Upstairs in the hallway storage areas behind the balcony, we found old movie posters from the 30′s and 40′s, top hats, feather boas and metal New Year’s Eve “noisemakers” left over from past performances and stored nonchalantely – nearly forgotten. I would love to have one of those old posters now, but they belonged with the theatre as a piece of history frozen in time.

1953 Rivoli ticket lobby photo courtesy of David Battas, Sr.

The kindly gentlemen projectionists (they seemed “old” to me as a teenager and I remember someone mentioning to me that they were “union”) – Milo and the others whose names I have forgotten – would somtimes pop out of the projection booth just long enough to get a fountain coke from our concession.

I can still hear the sound of the movie film flipping around the reels as the projectionists seamlessly changed from one reel to the next without missing a beat. (without the projectionists, there was no movie).

Rivoli projection room, 1987. Photo by John Disher

If I had a dollar for every time I heard the sinking of the cruise ship in the “Poseiden Adventure”, I would be rich – it must have held the record for longest running movie!

How fortunate I was to have had the opportunity to work in such a beautiful, historic theatre and I still have very dear memories.

                                                                                                                                                                                                               —Debbie Blair Richcreek, 2012

Rivoli Theater ticket lobby 1987. Photo by John Disher


Thanks so much to Debbie for sharing her memories! Are you a former employee or patron and have a great story to tell about the Rivoli? Please contact me at jddisher@comcast.net

–John Disher, March 28, 2012

Fire in the House!

Fire was a major concern for theaters in the early part of the century. By the time the Rivoli was constructed in 1927, it was standard procedure to equip theaters with a number of important fire safety features. The asbsestos fire curtain, self closing stage doors, and fireproof projection rooms were designed to protect audiences in the event of a fire.

To my knowledge, there never was a fire at the Rivoli Theater…until the day it was torn down.

c1987 John D. Disher

During the demolition process, I would frequently stop by after work and watch Ron Vollmar and his crew as they went about their work. It was not uncommon to see a lot of other bystanders watching the action of the wrecking ball.

c1987 John D. Disher

I must say, it was pretty painful to watch my old friend slowly taken apart, piece by piece.

c1987 John D. Disher

One day, shortly after I arrived to take a few pictures of the demolition, a fire broke out, caused by the cutting torches that workers were using to remove steel beams.

c1987 John D. Disher

Within a few minutes a Muncie Police officer arrived on horseback to observe the situation.

c1987 John D. Disher

It didn’t take long for the Muncie Fire Department to arrive as well…

c1987 John D. Disher

While the ladder was being moved into place, the fire grew a little bit larger, and the construction workers cleared out of the way.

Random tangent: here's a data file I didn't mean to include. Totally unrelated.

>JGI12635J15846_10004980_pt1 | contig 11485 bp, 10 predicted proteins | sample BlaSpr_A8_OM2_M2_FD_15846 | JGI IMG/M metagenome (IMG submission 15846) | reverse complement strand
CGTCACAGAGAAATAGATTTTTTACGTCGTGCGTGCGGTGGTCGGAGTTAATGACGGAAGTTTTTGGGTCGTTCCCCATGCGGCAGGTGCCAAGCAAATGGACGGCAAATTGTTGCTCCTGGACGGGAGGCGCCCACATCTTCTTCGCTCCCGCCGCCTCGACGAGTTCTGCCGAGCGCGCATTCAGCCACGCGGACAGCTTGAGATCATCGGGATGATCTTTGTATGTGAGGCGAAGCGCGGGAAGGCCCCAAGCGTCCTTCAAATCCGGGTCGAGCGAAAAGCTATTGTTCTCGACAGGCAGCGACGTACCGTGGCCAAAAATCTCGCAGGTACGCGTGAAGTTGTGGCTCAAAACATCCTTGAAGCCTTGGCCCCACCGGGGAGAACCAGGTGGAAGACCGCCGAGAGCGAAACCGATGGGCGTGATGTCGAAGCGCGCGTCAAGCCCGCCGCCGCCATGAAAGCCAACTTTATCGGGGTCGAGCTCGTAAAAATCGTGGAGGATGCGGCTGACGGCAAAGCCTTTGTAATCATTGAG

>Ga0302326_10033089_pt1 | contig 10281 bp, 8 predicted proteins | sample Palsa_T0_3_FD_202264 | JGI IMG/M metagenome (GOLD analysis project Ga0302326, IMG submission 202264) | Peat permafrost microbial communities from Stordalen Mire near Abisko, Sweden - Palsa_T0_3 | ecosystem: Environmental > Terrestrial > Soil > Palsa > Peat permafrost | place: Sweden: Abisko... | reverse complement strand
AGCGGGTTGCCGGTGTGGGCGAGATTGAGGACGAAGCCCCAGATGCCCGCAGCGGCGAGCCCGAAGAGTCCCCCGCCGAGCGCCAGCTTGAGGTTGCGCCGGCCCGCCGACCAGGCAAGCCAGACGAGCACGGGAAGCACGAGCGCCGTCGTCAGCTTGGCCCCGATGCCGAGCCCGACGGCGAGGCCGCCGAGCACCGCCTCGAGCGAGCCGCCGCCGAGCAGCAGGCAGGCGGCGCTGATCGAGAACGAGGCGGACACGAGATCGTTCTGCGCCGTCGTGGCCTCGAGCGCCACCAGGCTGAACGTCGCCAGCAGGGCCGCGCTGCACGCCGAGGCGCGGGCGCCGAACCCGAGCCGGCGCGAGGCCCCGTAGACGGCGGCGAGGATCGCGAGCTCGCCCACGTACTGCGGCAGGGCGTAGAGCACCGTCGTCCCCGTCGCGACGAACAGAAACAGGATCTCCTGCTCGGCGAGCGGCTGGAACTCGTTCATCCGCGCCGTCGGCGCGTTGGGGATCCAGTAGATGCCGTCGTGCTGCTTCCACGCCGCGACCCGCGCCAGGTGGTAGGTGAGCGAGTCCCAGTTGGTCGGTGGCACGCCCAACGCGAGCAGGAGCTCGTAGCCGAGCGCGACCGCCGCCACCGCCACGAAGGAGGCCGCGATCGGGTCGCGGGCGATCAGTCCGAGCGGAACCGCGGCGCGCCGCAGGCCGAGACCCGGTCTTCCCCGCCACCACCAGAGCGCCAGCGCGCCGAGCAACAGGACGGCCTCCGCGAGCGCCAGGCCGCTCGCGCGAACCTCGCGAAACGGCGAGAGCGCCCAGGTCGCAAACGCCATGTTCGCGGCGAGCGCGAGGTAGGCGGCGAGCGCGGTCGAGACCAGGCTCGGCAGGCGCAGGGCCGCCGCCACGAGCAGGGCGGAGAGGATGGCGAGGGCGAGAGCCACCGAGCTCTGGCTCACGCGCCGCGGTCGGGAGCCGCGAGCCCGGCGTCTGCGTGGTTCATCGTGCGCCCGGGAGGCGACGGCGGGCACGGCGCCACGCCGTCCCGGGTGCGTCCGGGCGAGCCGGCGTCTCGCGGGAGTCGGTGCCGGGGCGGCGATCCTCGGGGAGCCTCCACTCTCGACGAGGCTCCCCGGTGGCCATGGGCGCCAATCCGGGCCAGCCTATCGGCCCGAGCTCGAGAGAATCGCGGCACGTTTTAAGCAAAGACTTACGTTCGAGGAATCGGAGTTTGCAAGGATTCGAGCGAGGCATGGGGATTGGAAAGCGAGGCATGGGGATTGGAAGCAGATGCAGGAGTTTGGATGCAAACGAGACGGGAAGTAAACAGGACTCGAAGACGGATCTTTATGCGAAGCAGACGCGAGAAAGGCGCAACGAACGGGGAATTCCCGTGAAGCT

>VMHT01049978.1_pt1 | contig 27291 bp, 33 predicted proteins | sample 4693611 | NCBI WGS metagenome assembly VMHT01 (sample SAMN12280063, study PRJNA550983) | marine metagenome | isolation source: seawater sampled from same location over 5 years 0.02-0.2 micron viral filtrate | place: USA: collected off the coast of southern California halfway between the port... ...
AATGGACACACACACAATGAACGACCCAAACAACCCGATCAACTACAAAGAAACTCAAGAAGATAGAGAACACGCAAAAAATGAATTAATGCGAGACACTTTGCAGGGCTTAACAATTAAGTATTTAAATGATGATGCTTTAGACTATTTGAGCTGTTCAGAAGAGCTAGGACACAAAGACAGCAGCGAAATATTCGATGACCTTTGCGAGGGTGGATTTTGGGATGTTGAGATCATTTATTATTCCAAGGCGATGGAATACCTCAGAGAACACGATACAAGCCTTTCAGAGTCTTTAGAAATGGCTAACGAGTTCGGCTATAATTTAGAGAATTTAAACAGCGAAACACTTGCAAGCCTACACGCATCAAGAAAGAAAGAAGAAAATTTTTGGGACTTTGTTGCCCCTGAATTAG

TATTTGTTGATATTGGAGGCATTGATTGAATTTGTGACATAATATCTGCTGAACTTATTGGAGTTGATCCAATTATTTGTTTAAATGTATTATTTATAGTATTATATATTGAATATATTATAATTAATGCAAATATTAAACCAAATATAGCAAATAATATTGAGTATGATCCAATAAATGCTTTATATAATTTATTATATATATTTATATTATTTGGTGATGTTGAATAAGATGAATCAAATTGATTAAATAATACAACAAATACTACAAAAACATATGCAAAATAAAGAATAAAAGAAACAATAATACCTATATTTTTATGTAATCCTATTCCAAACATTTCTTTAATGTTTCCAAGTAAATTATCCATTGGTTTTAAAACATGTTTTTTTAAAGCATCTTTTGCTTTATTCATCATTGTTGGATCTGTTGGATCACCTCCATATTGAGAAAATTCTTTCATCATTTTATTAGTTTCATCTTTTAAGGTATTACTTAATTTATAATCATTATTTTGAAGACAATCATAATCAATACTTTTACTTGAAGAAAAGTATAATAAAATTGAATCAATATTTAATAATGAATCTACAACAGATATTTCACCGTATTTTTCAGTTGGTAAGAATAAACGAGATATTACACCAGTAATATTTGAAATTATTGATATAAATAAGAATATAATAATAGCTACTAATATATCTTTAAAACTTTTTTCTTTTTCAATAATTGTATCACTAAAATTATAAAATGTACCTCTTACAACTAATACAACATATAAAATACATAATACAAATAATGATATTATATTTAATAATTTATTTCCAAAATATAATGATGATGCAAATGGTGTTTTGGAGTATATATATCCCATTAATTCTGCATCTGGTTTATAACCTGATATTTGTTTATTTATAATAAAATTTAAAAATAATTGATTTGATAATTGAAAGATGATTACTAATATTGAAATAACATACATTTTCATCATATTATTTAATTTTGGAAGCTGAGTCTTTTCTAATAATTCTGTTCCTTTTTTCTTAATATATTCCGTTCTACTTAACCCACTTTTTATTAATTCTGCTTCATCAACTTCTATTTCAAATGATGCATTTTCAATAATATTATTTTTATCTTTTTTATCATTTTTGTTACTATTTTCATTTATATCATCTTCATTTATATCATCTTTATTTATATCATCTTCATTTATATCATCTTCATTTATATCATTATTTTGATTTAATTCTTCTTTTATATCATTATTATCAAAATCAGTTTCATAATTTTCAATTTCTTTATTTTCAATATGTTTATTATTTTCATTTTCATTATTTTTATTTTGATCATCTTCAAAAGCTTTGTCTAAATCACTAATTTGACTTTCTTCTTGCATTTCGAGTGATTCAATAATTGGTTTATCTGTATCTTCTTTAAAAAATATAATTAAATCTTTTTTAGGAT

c1987 John D. Disher

Once the hoses started pumping, it didn’t take long for the fire to be put out…

c1987 John D. Disher

I appreciate everyone taking the time to check out my blog and for your comments and thoughts about the Rivoli. Please feel free to email me any time at jddisher@comcast.net

Next month we’ll go back down into the basement of the Rivoli and talk about the infamous ice machine that resided there!
-John Disher, February 12, 2012

Movie Magic

Photograph by John D. Disher, c1987

Friends, this month marks a special anniversary in the history of the Rivoli Theater.

Twenty-five years ago the theater came to life with the magic of sound, light and celluloid for its final performance.

The date was January 11, 1987, and the film was The Morning After starring Jane Fonda.

About 150 sentimental moviegoers gathered to enjoy the show and watch that final film flicker into darkness as the Rivoli’s projector clicked to a halt.

Afterwards, we sat quietly in the  still auditorium, lingering among the ghosts and memories of entertainment history before starting our reluctant departure.

The moment was memorable and unforgettable, the movie…well, not so much.

Photo from the Muncie Star, January 12, 1987

Thankfully, during its six decades of operations, many other, much more noteworthy films graced the Rivoli’s big screen…one of which I learned about in a very unusual way…..

During my photography of the Rivoli’s destruction in 1987, I discovered an old accounting ledger in the the dumpster rubble.

Rivoli Demolition c1987 John D. Disher

Tattered and torn by the massive wrecking machinery, it yielded a fascinating treasure trove of information about the operation of the theater…in 1933.

Today, it is still embedded with a fine layer of powdery demolition silt. You can see it, highlighting the brown cover of the ledger.

c2012 John D. Disher

Perusing through its pages, I stopped at the entries for the week ending May 6, 1933.

Here are some of the Rivoli’s accounts payable that week:

$52.35 – newspaper advertising (The Muncie Star)
$126.25 – heat and power
$22.85 – telephone (Indiana Bell)
$111.80 union house salaries
$153.80 non-union house salaries

All are interesting items in their own right….

but the line that caught my eye was a payment to R.K.O. Pictures for $240.52.

It was simply marked as “Rental King Kong.”

Source: Wikipedia

Wow. King Kong played at the Rivoli during its initial release in 1933.

Wouldn’t it have been incredible to have seen the original release of King Kong at the Rivoli?